Social-, age- and gender differences in testing and positive rates for Chlamydia trachomatis urogenital infection – a register-based study

Research output: Contribution to journalJournal articleResearchpeer-review

Background: Chlamydia Trachomatis (CT) is suspected of causing female infertility. It is the most widespread STD with an estimated general prevalence of about 5-10 % with a peak in younger individuals.CT infection is more prevalent among lower social classes.
Objective: In this study the association between age, gender, social status, and testing and positive rates is investigated in the age group 15-24 years.
Design: Case-control study linked to data from Statistics Denmark.
Methods: Data from the Department of Microbiology, Hvidovre University Hospital, Copenhagen was used and included 21,887 people tested by general practitioners (GPs) and 3,177 people tested at a venereological clinic (VC). The age range was 15-24 years in 2011. These data were linked with the parental educational status delivered by Statistics Denmark, which also delivered a matched control group. The data were analyzed using a case-control design.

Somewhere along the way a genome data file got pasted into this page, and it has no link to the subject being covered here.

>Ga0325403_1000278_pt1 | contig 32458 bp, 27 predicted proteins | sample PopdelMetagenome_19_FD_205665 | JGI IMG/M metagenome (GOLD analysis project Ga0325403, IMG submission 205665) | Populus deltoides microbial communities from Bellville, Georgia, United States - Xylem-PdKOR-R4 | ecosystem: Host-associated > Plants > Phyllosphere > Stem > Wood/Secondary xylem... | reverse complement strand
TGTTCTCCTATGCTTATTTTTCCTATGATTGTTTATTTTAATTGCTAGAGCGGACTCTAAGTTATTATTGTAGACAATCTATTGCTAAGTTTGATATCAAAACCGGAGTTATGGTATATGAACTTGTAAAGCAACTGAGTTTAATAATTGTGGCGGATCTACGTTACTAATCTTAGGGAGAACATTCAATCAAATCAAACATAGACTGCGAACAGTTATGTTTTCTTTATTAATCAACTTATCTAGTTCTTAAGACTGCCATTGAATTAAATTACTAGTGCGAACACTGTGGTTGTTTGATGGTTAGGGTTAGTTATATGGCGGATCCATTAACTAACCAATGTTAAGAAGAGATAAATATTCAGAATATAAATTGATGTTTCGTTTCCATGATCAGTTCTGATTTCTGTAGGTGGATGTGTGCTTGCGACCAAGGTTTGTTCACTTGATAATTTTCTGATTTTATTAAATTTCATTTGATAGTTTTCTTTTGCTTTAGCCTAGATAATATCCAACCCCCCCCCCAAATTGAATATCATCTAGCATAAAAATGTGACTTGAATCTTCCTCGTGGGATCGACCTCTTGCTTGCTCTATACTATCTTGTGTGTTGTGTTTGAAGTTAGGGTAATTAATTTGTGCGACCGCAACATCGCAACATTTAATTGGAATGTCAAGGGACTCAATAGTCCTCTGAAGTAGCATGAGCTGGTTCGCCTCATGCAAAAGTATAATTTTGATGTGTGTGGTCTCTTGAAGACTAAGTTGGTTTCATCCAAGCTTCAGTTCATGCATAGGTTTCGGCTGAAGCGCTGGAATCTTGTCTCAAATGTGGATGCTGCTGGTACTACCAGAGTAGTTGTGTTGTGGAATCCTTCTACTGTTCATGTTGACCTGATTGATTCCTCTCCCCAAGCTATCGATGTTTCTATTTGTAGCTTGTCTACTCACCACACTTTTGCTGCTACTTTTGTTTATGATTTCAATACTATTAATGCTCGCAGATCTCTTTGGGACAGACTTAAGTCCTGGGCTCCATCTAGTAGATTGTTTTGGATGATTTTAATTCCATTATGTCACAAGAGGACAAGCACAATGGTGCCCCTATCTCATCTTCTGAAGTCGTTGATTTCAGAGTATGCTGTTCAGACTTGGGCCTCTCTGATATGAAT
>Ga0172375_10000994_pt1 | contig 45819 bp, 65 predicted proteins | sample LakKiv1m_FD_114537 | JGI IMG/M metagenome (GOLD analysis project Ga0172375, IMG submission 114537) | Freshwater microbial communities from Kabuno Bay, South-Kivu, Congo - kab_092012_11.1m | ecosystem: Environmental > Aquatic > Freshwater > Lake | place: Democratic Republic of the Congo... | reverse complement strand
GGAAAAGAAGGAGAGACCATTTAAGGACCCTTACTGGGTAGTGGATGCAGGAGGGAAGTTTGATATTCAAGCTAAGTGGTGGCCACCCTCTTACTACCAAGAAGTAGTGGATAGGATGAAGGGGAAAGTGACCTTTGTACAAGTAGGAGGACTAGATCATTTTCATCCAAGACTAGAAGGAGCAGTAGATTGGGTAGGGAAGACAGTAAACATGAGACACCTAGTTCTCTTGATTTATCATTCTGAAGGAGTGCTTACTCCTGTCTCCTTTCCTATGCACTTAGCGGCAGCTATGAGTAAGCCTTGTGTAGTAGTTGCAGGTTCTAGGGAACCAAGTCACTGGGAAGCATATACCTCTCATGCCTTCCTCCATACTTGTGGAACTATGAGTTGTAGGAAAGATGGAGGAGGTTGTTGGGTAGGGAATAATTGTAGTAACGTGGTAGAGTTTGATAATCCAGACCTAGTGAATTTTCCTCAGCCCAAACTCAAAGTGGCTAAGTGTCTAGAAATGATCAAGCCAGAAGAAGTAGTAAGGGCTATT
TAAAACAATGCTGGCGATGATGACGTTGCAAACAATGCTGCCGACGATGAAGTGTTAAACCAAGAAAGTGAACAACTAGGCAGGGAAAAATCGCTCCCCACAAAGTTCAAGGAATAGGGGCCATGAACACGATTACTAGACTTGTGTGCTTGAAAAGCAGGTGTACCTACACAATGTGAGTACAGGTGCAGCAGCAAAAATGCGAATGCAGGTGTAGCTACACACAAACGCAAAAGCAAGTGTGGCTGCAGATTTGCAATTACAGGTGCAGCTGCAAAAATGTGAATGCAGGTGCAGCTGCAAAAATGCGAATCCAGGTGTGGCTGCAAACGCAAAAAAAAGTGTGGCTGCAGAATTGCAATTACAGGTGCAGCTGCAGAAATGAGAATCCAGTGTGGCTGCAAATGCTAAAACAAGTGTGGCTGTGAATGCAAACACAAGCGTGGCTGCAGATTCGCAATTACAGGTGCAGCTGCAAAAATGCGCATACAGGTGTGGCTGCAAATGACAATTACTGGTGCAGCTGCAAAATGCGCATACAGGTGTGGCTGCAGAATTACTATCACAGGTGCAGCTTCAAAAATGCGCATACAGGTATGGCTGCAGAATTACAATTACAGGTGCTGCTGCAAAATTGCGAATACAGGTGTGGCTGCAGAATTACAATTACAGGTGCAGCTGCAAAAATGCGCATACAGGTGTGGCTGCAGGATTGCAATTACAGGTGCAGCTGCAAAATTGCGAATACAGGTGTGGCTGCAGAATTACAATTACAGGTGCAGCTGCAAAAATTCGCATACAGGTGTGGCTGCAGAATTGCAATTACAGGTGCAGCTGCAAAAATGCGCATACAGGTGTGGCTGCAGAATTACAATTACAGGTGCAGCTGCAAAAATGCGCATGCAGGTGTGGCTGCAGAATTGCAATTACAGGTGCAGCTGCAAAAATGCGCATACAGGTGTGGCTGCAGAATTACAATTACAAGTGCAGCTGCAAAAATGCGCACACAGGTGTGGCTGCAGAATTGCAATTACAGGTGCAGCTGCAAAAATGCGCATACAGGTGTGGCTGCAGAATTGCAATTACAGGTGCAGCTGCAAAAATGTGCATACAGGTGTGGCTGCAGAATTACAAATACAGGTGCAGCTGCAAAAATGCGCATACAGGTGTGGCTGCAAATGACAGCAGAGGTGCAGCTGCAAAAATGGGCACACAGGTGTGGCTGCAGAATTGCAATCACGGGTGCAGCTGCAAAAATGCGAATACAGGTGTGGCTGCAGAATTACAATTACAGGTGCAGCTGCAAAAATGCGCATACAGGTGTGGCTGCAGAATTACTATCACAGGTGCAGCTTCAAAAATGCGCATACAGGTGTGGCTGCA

Results: Testing was more frequent in the following groups: age range 20-24 years, females and patients with higher parental educational status. 87.3% of patient had been tested by GPs. Positive rates were highest among males at the GP: 17.1% vs. 10.6%, younger individuals and patients with lower parental educational status.
Conclusions: The pattern CT testing and positive rates highlights a need for a greater focus on males, younger patients and individuals with a lower social status.
Original languageEnglish
JournalFamily Practice
Issue number6
Pages (from-to)699-705
Number of pages7
Publication statusPublished - Dec 2014

ID: 122628797